I had horrible hypoglycemia with my first pregnancy.  To the tune of passing out every five minutes.  We couldn’t figure it out — until I added in a SERIOUS amount of simple carbs back into my life.  Guess what — they ARE addictive.  Do you know how hard it is to get those back out of your life after you’re told to rely on them to keep you upright for 9 months?  While trying to deal with all the hormones that come with pregnancy?  OMG my house was not a happy place to be after the baby came — detox off carbs AND post-partum hormones?  It’s a wonder I didn’t end up divorced.

The family

But all of this was mixed with happiness of having a child.  Knowing that I had this surgery that gave me the opportunity to have a baby.  If I had not had the surgery, there was a chance of not having a child.  I’ll never know since I never tried to get pregnant prior to surgery.

And then there’s the “after.”

Some women are lucky to lose all their pregnancy weight — and some even lost more than their pregnancy weight.  I wasn’t that lucky.  Sure, I lost some of it, but not all of it.  I wasn’t one of the lucky ones.  I had to work at it.  Even now, I’ve recently just lost all of my pregnancy weight from my first post op pregnancy.

The point is this — it’s easy to sit back and criticize and judge someone — especially someone who is out there in the spotlight.  But unless you’ve been in those shoes you have no idea what it’s like.  A post-op pregnancy is not like a standard pregnancy at all.  It bends, if not breaks WLS rules — and sometimes it’s really really hard to go back to those rules after almost a year off them.  It takes seven days to make a habit — so what happens in 40 weeks?

Carnie is one of us.  She has the same struggles as we all do, but we have one luxury that she doesn’t have — privacy.  Maybe she could choose to make her life a bit less public, but to some degree, her life will never be private given her past.  So let’s give her what we would all want for ourselves — support and compassion.  Cause who knows — maybe YOU would end up in the same position as she is in, despite saying “That will never be me.”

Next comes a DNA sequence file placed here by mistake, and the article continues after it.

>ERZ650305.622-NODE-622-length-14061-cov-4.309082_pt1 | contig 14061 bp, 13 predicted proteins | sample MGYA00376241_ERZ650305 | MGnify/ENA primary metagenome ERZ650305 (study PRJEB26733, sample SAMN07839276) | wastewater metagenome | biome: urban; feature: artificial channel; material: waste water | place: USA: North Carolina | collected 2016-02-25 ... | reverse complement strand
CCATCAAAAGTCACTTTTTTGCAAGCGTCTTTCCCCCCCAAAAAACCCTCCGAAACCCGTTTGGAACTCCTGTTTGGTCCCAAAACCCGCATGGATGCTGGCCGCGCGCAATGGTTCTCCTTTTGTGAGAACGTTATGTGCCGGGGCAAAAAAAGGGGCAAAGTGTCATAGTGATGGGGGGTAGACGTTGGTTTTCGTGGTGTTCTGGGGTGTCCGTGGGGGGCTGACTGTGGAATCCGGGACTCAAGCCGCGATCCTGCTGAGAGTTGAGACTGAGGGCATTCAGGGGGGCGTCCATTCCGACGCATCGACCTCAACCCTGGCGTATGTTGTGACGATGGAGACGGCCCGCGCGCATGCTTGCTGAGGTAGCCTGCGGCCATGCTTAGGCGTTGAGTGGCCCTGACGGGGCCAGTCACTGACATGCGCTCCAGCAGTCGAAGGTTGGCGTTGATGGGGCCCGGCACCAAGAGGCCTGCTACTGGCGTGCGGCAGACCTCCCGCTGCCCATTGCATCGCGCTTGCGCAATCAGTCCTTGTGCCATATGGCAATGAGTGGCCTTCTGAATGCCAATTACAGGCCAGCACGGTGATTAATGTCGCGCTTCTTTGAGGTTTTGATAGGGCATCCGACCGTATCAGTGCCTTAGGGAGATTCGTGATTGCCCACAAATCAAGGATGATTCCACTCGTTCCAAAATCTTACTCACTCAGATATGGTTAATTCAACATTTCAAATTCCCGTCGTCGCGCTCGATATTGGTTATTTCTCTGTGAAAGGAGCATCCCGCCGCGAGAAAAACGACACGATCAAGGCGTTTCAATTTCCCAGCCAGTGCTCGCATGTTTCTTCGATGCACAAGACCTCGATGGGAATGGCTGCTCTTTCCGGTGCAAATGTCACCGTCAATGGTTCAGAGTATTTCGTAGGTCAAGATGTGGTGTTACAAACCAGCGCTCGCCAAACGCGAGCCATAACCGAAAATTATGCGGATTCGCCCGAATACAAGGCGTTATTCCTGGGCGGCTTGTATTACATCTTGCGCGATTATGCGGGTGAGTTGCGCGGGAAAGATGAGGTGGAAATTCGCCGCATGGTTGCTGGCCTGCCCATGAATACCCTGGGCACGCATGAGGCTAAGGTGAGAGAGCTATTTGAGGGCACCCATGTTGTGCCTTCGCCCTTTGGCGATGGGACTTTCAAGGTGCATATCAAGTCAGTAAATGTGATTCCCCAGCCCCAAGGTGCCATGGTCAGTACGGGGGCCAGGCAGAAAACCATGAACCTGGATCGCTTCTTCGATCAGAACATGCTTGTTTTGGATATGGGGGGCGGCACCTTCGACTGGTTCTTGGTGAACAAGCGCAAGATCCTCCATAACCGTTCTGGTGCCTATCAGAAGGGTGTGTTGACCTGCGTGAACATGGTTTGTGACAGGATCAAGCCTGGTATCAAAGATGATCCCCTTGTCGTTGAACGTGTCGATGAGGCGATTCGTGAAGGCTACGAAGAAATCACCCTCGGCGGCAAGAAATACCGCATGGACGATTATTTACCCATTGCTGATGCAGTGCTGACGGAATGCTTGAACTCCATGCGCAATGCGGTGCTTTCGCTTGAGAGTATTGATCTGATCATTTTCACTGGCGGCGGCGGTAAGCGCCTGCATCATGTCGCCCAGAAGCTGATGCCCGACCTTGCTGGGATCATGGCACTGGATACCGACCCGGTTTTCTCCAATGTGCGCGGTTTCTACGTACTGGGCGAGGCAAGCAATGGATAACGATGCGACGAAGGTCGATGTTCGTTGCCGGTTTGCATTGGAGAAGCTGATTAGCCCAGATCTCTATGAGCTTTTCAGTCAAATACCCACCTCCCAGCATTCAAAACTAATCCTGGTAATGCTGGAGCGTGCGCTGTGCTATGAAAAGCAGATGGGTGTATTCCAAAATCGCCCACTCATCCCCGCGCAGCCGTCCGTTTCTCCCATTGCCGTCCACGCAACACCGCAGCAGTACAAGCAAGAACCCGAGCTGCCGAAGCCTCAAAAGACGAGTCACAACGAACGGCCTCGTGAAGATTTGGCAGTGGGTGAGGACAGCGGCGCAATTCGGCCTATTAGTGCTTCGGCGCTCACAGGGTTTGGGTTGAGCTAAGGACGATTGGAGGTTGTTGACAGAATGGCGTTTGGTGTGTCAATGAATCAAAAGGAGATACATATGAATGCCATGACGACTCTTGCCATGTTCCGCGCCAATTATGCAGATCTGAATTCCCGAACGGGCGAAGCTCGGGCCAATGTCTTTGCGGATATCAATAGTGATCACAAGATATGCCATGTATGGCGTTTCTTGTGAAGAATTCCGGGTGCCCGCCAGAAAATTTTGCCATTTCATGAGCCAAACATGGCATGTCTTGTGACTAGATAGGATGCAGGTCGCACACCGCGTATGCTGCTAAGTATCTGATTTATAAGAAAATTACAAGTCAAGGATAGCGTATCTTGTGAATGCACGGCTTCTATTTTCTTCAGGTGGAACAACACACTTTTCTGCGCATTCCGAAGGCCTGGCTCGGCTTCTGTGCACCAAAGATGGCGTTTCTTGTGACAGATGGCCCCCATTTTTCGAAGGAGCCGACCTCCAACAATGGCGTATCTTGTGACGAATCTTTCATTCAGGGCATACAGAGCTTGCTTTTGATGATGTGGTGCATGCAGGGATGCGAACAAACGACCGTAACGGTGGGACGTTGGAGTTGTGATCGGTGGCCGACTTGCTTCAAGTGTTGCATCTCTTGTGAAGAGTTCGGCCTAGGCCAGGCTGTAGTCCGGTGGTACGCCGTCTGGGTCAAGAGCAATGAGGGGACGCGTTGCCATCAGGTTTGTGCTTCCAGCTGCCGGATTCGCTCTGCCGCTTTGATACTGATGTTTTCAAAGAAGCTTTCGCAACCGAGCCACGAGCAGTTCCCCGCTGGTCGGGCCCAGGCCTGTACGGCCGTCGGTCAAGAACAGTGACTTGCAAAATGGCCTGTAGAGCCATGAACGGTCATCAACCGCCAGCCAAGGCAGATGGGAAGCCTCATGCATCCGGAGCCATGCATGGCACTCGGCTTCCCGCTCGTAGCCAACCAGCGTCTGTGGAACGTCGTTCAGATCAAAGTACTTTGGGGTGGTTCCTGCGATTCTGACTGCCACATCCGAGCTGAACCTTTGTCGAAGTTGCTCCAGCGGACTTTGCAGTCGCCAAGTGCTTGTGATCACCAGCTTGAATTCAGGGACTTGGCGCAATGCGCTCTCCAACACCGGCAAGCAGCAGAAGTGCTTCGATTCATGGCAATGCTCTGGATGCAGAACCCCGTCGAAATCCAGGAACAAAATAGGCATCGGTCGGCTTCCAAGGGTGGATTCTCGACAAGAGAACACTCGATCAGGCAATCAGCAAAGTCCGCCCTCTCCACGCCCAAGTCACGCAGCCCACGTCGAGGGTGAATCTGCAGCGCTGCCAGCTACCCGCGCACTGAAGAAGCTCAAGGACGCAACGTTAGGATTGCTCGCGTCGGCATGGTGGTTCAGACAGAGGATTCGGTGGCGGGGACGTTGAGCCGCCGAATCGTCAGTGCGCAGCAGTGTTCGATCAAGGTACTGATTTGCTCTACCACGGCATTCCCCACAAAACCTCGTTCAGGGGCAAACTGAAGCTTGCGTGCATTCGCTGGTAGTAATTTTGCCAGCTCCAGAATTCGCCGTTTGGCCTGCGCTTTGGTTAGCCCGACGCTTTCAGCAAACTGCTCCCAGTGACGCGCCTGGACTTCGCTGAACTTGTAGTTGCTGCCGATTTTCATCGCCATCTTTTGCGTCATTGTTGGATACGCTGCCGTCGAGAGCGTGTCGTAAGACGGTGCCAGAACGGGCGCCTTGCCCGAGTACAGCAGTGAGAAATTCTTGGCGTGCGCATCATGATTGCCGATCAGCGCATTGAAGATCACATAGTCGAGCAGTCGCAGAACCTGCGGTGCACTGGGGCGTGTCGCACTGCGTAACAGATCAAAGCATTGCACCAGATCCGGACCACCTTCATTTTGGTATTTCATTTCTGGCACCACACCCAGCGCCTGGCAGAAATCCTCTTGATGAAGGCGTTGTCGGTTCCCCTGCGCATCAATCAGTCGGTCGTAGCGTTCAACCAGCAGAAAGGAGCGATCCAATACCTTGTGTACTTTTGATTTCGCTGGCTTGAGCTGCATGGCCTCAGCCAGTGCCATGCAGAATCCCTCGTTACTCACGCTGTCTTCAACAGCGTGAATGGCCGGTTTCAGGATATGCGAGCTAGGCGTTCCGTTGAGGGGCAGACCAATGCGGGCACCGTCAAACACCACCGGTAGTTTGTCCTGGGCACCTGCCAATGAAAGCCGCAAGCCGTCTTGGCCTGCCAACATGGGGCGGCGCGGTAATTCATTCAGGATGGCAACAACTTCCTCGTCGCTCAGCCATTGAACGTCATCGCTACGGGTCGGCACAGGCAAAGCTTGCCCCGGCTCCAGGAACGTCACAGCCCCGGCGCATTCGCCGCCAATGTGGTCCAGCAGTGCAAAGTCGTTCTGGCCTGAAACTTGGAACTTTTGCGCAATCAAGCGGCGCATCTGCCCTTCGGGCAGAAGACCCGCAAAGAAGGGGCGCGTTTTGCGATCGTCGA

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6 Responses to “Reflections of a postop pregnancy. Or two.”

  1. MelissaF says:

    Thank you Andrea. <3

  2. Your words are very true! :] As a post-op RNY momma that got knocked up, I can testify that the rules go OUT THE WINDOW. Loved your post!

  3. hijofrizbe says:

    A+ on the post. And for giving me more reasons to pursue the being a mom post-op route.

  4. Carrie says:

    Hi, I am just starting my research and I wanted to let you know I appreciate your posting the information. I am printing it, and taking it to my doctor… I hope you don’t mind. I am his first WLS patient, and he appreciates all the papers I bring to him. I drop them off at his office before my appointment and he reads everyone before I get there. One of the reasons I like him so much, he loves to learn!

  5. Andrea says:

    That’s fine :-)

  6. Leza says:

    We are talking about having a baby. My biggest concern (aside from now being 35) is that I am a double shooter. My last pregnancy resulted in a “natural” conception of at least three embryos, one being unviable at 7 weeks. Four sacs, two viable babies, one visable but not moving and an empty fourth sac. I had a hard enough time getting in what I needed with the twin pregnancy. I don’t even KNOW how to begin to prepare myself for a possible multiple pregnancy post op AND over the age of 35. I’m glad you brought this up!!